New to jumping? Here’s what you might see on course.
Arrowheads, corners, skinnies… and the list goes on. For equestrians new to the world of jumping, learning about all the types of jumps may tempt you to reach for a dictionary. Fear not!
In this article, I’ll break down 35 of the most common types of horse jumps (i.e. fences) across show jumping, eventing, and hunter/jumper arenas.
Jump Styles by Discipline
The show jumping world has an abundance of jump styles designed to give horses more to look at on course — spookiness that increases with the height and difficulty level. Show jumping is also known for brightly coloured and boldly painted jumps. Course designers get more creative with the stylistic elements of fences every year.
Eventing has it’s own types of fences, using many of the elements show jumping does, but taking them to a new level of spookiness for cross country. You’ll see solid fences of varying shapes and colours, which require an exceptionally brave horse, especially at the upper levels.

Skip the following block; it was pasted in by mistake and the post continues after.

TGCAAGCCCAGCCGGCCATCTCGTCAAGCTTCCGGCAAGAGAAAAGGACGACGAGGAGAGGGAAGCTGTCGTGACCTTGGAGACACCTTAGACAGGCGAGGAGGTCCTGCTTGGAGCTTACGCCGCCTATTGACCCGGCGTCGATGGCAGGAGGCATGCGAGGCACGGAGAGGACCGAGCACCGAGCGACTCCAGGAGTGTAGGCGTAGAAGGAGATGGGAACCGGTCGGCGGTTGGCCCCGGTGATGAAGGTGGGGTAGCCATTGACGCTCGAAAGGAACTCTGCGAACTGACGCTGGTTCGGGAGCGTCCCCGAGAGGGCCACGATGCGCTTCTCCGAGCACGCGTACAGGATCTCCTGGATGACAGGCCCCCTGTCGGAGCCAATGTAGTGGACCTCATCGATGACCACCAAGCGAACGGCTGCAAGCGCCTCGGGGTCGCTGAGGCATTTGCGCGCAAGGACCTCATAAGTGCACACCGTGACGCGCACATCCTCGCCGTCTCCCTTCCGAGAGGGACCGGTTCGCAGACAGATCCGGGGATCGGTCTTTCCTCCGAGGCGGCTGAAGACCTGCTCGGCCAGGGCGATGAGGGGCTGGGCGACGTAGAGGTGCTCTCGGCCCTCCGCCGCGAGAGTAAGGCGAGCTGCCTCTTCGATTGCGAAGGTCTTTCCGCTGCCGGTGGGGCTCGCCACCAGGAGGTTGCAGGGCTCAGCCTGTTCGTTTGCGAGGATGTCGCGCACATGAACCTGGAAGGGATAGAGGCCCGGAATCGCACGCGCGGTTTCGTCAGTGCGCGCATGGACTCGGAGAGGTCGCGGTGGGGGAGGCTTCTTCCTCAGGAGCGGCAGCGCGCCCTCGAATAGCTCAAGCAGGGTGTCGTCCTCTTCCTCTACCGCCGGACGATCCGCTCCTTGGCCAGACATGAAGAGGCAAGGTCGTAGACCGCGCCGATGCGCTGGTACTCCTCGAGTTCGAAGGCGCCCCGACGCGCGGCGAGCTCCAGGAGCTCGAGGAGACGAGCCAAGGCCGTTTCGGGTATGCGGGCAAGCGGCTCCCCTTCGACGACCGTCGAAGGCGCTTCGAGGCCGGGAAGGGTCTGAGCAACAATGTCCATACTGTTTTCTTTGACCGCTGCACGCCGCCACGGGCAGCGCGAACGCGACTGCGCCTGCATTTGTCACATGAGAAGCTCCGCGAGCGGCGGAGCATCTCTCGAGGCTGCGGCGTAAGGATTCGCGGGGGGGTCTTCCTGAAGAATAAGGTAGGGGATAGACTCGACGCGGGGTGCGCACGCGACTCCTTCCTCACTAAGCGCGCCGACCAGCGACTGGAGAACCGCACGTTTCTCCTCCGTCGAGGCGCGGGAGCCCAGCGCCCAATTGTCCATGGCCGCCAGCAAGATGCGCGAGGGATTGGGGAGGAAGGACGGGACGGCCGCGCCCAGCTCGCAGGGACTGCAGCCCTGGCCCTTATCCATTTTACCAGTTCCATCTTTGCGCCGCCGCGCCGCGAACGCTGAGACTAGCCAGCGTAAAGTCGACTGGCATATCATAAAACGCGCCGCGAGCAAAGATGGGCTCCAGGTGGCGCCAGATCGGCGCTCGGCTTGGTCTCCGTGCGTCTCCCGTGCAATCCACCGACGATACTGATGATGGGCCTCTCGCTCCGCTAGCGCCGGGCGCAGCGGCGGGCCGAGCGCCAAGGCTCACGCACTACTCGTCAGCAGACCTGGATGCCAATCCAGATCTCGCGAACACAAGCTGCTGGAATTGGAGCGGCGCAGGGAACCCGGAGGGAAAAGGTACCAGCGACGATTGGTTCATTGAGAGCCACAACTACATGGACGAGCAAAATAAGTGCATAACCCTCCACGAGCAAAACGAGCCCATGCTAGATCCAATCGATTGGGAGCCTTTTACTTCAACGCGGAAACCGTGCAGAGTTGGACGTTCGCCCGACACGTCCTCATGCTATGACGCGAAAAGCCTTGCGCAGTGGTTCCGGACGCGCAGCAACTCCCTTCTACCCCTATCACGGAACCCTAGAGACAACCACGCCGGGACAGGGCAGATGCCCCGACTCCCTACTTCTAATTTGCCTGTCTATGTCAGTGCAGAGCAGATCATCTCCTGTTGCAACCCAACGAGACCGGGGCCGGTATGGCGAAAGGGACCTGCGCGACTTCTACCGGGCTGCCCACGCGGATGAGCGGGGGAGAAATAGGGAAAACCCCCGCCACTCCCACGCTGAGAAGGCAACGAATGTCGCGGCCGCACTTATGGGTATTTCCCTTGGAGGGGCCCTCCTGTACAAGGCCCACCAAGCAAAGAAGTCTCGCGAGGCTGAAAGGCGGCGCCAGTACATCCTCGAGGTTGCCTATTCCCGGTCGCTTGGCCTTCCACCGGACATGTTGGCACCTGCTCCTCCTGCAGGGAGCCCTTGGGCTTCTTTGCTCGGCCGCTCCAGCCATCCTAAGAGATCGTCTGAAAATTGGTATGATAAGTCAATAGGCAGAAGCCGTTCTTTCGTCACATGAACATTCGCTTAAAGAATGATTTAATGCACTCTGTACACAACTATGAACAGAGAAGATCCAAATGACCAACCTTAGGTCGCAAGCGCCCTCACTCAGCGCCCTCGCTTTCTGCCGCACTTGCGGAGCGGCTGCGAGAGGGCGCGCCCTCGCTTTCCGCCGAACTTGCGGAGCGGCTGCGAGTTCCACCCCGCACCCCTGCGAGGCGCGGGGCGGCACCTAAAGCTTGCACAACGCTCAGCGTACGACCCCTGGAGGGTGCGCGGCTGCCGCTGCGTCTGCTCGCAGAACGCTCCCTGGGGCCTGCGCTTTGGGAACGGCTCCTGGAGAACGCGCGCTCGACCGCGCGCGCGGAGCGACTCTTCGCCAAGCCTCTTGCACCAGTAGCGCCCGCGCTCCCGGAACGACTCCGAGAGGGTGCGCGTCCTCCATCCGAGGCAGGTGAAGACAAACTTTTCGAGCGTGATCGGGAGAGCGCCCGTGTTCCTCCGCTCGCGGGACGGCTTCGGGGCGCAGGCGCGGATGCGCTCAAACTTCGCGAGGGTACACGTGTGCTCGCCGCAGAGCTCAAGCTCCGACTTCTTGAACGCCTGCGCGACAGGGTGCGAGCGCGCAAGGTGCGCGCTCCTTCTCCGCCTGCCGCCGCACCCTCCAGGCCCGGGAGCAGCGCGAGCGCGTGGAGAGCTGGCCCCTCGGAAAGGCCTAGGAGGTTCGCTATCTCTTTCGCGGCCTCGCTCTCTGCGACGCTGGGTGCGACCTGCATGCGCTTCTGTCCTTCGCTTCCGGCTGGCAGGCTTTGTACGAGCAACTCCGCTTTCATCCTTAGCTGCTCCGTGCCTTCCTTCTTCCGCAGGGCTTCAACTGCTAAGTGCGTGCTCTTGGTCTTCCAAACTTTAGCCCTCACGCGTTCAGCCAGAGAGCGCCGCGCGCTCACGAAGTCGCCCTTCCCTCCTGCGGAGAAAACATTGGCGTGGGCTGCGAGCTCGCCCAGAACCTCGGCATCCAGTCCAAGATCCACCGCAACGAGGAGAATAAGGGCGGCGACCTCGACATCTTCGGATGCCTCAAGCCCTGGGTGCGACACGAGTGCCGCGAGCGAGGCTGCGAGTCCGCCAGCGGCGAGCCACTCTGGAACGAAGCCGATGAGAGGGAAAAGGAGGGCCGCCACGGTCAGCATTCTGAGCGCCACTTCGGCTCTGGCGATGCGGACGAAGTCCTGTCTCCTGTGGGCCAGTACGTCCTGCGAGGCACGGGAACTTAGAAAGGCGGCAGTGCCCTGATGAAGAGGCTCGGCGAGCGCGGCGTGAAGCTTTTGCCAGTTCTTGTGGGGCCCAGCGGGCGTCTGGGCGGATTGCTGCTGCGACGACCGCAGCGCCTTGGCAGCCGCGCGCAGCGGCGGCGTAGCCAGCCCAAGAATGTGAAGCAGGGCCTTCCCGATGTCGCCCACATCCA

Hunter/jumpers combines ideas from show jumping and eventing in that they prefer a more classic style fences with a more natural look. Jumps are typically cleaner and subtlety painted with classic foliage fillers that simulate the types of fences a horse would see as a field hunter. The fences are all collapsible and modernized for the stylistic element of show hunters.
Check out our horse jumping glossary for beginners to learn even more terms you’ll hear around the arena.
Common Horse Jumps
What is an arrowhead horse jump?
An arrowhead jump is very popular in the eventing world, so watch for these solid fences on cross country courses. The arrowhead has a wide top that narrows at the base to make a flat point, similar to the head of an arrow.
It is a skinnier fence, so it’s more difficult to jump accurately than something wider. Plus, it goes upward like a ramp rather than straight vertically like many other fences.
In the show jumping world, you may see the occasional fence that’s built like an arrowhead. Instead of being solid, though, it’s built as a panel that sits across two jump standards and can be knocked down.
What is an ascending oxer horse jump?
An ascending oxer is slightly different from the typical oxer in that the first rail of the fence is lower and the back rail is higher, so the fences ascend like stairs or a ramp. Oxers, in general, are two sets of jump standards and poles set close together so the horse jumps them as a single fence.